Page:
An input for a communication strategy for Southern African Students' Union (SASU)

Helen Belcastro
Publication Date
April 1, 2002

Paper at master level in Communication for Development





Communication for Development in Theoretical Context


Findings and Analysis

Concluding Remarks



This paper is based on a field study which is an integrated part of the Master level course at the institution for Communication for Development at Malmö University, Sweden.

The field study was partially funded by the Swedish International Development Cooperation Agency, Sida.

The Danish NGO, Ibis, generously provided board and access to their offices in Windhoek. My gratitude goes to the whole staff at the office and particularly to Israel Shikongo, Programme Officer for SASU and Carsten Norgaard, Director of Ibis Namibia, and my contact person on location.

Gitte Jakobsen, a course colleague at Communication for Development, first inspired me to attempt a field study in Namibia and provided the first essential contacts with SASU and Ibis, and also performed a field study in Namibia. Many thanks to the activists at Southern African Students' Union, and especially the staff at the Head Office in Windhoek, executive secretariat members Chalton Hwende and Emmanuel Tembo and employed staff Simon B. Xaba and Erica Hameva, for all their assistance with contacts and who very kindly let me use their offices during the whole stay.

Last, but not least, to all students and other respondents in Windhoek who accepted to be interviewed and to participate in my study - thank you for your kind co-operation!


The Internet has a potential to become a tremendously important tool for communication, information and in the longer perspective, a new tool for participation in a democratic process. A tool that, like no other medium, can be utilised to receive and publish information by anyone, at any time for whatever purpose. This endemic quality of Internet makes it possible for the users to bypass all traditional and official channels for information and communication. This is particularly relevant in a context where freedom of expression is limited and tolerance to opposition and is low.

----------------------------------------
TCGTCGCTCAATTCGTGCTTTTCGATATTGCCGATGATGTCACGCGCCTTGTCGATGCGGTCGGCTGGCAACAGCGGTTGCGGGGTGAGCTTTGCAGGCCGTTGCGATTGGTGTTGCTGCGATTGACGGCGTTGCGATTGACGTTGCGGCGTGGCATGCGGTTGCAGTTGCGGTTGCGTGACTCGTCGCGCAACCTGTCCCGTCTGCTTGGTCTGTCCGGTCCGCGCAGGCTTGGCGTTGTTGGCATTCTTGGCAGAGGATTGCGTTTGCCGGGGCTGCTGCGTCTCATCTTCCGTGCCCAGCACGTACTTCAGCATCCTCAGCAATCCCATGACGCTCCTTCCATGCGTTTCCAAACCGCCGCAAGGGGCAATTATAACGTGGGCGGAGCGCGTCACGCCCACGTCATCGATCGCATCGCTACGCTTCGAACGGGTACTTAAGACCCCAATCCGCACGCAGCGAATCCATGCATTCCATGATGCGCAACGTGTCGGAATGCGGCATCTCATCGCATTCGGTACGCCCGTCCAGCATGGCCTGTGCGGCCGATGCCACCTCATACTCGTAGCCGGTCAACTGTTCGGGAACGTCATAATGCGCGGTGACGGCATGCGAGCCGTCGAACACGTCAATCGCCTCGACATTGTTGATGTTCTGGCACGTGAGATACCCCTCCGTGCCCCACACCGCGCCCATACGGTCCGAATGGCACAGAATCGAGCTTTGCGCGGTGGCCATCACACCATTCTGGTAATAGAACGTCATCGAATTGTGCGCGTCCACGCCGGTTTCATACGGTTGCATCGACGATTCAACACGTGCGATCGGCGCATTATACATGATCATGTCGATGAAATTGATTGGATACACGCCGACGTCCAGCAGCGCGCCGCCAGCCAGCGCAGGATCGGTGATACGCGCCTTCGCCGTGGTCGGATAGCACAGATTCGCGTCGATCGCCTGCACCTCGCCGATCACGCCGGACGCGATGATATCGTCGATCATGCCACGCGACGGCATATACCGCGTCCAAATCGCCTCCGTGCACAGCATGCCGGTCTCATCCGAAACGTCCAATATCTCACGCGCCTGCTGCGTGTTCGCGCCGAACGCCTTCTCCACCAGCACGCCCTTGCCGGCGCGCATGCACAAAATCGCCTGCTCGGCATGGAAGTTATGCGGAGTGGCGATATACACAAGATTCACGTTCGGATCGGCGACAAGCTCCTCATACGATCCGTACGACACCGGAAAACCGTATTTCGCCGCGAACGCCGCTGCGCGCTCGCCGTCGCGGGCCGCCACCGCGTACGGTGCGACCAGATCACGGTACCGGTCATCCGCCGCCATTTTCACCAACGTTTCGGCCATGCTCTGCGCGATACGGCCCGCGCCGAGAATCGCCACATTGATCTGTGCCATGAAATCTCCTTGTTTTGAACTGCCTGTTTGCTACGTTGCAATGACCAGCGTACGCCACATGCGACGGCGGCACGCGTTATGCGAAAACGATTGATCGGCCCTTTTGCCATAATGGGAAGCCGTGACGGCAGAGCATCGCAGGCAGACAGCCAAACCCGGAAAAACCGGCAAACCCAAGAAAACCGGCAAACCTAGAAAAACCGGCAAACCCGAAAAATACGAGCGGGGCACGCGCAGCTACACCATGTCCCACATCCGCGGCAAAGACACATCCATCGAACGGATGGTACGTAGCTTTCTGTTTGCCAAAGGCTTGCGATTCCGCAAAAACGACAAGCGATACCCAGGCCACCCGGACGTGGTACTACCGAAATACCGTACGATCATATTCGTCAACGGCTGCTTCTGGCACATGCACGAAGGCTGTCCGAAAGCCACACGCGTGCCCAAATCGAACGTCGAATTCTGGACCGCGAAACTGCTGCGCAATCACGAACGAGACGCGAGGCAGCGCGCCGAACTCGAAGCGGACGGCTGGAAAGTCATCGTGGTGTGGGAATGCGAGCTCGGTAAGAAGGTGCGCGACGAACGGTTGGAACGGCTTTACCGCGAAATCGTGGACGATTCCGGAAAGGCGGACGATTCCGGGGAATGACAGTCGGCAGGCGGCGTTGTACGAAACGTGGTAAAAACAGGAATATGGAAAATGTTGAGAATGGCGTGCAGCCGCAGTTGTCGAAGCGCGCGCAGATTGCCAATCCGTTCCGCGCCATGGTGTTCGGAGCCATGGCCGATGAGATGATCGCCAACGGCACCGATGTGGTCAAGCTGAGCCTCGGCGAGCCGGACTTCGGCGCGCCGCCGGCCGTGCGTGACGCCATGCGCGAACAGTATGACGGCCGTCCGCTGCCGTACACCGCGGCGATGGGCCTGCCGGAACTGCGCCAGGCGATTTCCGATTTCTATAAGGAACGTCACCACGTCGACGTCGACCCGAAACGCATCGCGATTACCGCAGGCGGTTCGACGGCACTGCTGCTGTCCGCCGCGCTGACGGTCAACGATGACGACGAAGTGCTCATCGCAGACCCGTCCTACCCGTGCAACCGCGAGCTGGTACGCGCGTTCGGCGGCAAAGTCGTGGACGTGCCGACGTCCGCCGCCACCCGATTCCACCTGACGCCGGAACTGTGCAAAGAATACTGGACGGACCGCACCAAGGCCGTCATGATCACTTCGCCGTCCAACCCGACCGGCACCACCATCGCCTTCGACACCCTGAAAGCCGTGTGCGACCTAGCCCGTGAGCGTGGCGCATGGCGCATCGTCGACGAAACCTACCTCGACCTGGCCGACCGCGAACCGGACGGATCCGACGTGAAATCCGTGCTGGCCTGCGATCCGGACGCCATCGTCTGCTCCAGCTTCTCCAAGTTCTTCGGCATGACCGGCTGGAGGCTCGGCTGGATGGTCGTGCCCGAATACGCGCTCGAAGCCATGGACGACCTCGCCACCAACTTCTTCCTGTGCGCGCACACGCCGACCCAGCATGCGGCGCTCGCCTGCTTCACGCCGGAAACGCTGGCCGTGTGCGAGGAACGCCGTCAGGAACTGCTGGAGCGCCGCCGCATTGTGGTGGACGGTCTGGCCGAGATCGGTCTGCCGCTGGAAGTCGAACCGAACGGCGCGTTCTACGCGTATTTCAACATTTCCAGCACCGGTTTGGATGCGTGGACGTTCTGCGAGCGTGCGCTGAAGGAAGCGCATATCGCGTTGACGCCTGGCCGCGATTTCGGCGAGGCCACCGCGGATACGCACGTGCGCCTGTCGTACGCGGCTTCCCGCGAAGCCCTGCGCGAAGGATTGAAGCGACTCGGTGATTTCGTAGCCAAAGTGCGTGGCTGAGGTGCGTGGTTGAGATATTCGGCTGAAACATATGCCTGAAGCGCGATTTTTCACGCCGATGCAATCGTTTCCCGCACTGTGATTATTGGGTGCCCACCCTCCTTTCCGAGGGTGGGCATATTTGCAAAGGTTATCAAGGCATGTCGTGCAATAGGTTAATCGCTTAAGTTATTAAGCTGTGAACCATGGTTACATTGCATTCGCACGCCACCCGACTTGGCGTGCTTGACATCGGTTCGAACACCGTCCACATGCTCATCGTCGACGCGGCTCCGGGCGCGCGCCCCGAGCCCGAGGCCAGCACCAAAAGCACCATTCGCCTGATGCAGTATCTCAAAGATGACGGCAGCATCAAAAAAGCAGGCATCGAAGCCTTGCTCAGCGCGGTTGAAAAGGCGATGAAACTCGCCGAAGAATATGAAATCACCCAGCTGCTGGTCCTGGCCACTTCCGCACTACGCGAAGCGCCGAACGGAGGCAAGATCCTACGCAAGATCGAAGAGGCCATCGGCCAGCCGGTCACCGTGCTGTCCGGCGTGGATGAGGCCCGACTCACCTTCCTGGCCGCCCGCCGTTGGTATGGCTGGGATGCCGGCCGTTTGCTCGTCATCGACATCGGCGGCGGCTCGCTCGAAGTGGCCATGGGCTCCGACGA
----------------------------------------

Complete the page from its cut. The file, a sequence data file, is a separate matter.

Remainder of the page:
As a part of a broader communication strategy for the Southern African Students Union, (SASU), I wanted to investigate the conditions for Internet as tool for information and communication, in the Namibian context.

My intention with this study was subsequently to find out to what extent students in Namibia have access to this new tool. In addition I wanted to find out, in the case they had access, what they use this tool for. And in the longer perspective, can the Internet become a tool for participation in the democratic process in the hands of the students in Namibia?

I found that students have limited access to electronic media today, but a great interest in the use of e-mail and awareness of the potential of Internet communication. Many local ICT projects, state, private and NGO initiatives, are weaving a growing web of Internet connectivity and paving the way for an increased and affordable access to Internet. The government's continued dedication to public education expenditure is another tremendously important prerequisite for an increased level of students' participation in the local, regional and national democratic process.

This field study took place during July and August 2001. I attended the Executive Council meeting of SASU and participated in a workshop concerning a future communication strategy. My study consists of qualitative interviews with students organised in focus groups at five tertiary educational institutions and personal interviews with representatives for local media, local and national ICT projects such as SchoolNet and NOLNet, as well as government officials in Windhoek, the capital of Namibia.